Today, in the cut-throat race to be the best, not only humans, but nations too are competing with each other to assert their dominance. One of the major factors which determines this, is the economic status of the country. India boasts of being a fast-growing developing nation, world’s sixth largest economy and third largest by purchasing power parity.
Indian economy started its journey after independence with the formulation of the Planning Commission which strived to pull the country out of the abject poverty it was in. The economic development of India was dominated by socialist-influenced policies, state-owned sectors, and extensive regulations, collectively known as the “License Raj”, which ultimately led India to isolation. However, the scenario started changing from the 1990s, when India began opening up its market slowly through economic liberalization. The policy had a gigantic impact on the commerce field of India.
Talking of the present times, Pacific Regional Economic Outlook report has said that India is still recovering from the effects of demonetization and the introduction of the Goods and Services Tax and the recovery is expected to be underpinned by a rebound from transitory shocks and robust private consumption. The mounting current account deficit is expected to be financed by foreign direct investment inflows.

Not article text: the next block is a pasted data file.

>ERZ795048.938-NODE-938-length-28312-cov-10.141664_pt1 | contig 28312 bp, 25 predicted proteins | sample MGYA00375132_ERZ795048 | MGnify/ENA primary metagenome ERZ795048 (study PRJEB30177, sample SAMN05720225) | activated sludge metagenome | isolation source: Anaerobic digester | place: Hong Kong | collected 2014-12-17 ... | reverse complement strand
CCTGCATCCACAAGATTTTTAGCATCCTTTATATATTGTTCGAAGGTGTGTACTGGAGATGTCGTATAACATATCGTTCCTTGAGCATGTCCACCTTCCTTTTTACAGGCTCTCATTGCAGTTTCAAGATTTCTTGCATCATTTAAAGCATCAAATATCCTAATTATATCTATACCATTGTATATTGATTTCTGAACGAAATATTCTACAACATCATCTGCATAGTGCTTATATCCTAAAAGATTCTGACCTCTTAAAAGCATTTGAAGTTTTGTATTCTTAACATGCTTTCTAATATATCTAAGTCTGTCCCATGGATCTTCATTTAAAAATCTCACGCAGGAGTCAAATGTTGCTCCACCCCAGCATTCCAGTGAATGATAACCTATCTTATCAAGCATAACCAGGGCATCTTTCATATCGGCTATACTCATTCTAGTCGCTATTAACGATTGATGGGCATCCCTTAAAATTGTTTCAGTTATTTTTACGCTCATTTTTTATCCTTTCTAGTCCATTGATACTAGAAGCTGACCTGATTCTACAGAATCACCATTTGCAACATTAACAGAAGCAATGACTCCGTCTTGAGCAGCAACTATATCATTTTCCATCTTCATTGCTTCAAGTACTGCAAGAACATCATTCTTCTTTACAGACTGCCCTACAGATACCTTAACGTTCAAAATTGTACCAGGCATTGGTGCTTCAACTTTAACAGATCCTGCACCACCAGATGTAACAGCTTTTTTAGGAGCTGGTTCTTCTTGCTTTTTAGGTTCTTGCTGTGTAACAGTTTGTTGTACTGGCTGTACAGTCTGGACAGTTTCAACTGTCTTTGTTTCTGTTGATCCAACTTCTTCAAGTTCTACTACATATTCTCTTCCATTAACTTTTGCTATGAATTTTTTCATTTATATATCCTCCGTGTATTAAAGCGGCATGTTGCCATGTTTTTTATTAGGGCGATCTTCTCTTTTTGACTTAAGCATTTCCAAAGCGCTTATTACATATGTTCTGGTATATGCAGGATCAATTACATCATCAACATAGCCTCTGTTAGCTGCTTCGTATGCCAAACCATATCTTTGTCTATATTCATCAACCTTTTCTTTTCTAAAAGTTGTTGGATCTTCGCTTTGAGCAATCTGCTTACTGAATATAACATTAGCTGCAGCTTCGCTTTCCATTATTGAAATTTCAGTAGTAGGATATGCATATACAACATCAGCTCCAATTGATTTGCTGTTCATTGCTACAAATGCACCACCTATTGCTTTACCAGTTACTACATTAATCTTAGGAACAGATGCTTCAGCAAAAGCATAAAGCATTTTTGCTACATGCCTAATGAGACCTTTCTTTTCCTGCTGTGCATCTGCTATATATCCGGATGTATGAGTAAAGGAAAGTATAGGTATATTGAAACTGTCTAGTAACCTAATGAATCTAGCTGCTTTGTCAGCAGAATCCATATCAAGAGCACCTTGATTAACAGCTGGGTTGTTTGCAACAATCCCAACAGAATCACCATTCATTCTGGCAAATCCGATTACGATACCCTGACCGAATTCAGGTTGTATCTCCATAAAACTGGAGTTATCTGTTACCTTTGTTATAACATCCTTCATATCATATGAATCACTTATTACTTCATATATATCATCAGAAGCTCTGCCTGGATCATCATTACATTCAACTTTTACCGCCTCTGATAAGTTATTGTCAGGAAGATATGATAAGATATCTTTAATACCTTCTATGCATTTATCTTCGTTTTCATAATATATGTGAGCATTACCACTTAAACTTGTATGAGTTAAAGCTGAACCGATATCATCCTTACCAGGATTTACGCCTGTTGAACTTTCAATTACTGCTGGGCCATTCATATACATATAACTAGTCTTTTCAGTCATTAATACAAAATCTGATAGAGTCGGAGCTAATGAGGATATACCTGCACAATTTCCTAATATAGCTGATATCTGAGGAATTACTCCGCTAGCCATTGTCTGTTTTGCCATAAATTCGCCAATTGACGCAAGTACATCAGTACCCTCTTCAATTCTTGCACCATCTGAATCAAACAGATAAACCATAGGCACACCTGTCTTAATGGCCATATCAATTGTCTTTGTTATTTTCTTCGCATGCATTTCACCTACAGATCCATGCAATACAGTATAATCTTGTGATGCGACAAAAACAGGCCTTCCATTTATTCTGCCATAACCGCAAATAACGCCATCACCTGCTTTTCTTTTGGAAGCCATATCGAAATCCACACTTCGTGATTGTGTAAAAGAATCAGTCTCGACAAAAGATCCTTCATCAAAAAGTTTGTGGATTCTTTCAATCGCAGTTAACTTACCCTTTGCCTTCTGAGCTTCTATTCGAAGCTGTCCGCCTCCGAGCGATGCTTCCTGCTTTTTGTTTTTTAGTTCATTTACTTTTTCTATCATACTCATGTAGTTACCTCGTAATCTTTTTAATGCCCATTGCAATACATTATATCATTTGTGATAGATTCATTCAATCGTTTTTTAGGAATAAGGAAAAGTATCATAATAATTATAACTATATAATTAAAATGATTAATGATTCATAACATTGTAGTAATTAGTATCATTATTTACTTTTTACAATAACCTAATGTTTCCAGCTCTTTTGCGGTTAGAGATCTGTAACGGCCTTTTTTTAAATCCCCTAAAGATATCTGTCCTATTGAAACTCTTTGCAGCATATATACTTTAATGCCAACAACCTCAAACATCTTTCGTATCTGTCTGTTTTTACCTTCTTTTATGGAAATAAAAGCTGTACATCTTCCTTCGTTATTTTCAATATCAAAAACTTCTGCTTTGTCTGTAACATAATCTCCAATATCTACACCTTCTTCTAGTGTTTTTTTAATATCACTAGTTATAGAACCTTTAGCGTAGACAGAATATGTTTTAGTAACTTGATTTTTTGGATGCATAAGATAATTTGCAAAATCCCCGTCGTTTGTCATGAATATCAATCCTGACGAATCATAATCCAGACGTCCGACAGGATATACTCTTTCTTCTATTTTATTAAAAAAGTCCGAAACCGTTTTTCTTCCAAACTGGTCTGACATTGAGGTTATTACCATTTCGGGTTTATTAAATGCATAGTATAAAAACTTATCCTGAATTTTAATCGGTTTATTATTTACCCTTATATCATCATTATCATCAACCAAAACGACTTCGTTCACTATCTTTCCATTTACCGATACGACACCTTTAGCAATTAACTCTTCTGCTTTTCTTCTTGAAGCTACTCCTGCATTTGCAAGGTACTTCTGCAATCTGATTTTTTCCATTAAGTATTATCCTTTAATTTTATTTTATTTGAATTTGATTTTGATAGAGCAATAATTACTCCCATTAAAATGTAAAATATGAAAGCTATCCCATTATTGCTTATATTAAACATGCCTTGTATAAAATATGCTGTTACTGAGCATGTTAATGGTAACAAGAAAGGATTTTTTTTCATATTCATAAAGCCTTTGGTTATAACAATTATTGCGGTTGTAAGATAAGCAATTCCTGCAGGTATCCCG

Presently, there are myriad grave issues which the economy is facing and they need to be addressed at the earliest. Economic growth should always be accompanied by equity which seems to be lesser in India as it has wide inequalities in its distribution of income, thus leading to a poverty-stricken population. Also, even after 72 years of Independence, the country continues to depend more on agriculture, in contrast to developed nations having the majority employed in tertiary activities. This leads to lesser capital formation for India. Stunted infrastructural development and technological advancement than the west also presents a major problem.
The rupee has fallen more than 7% against the US dollar since January, 2018. Oil imports, amid rising crude oil prices, are leading to an increased demand for the dollar which, in turn, is making the rupee weaker. Spike in prices of petroleum adds up flame to the adversities faced by common man in India.
India has emerged as the fastest growing economy in the world as per the Central Statistics Organization and is expected to be one of the top three economic powers of the world over the next 10 years, backed by its strong democracy and partnerships. So, even if currently the economy is facing a plethora of issues, there’s always a ray of hope to look up to and India being in its most dynamic phase of transition is sure to resolve these problems and stride further towards development.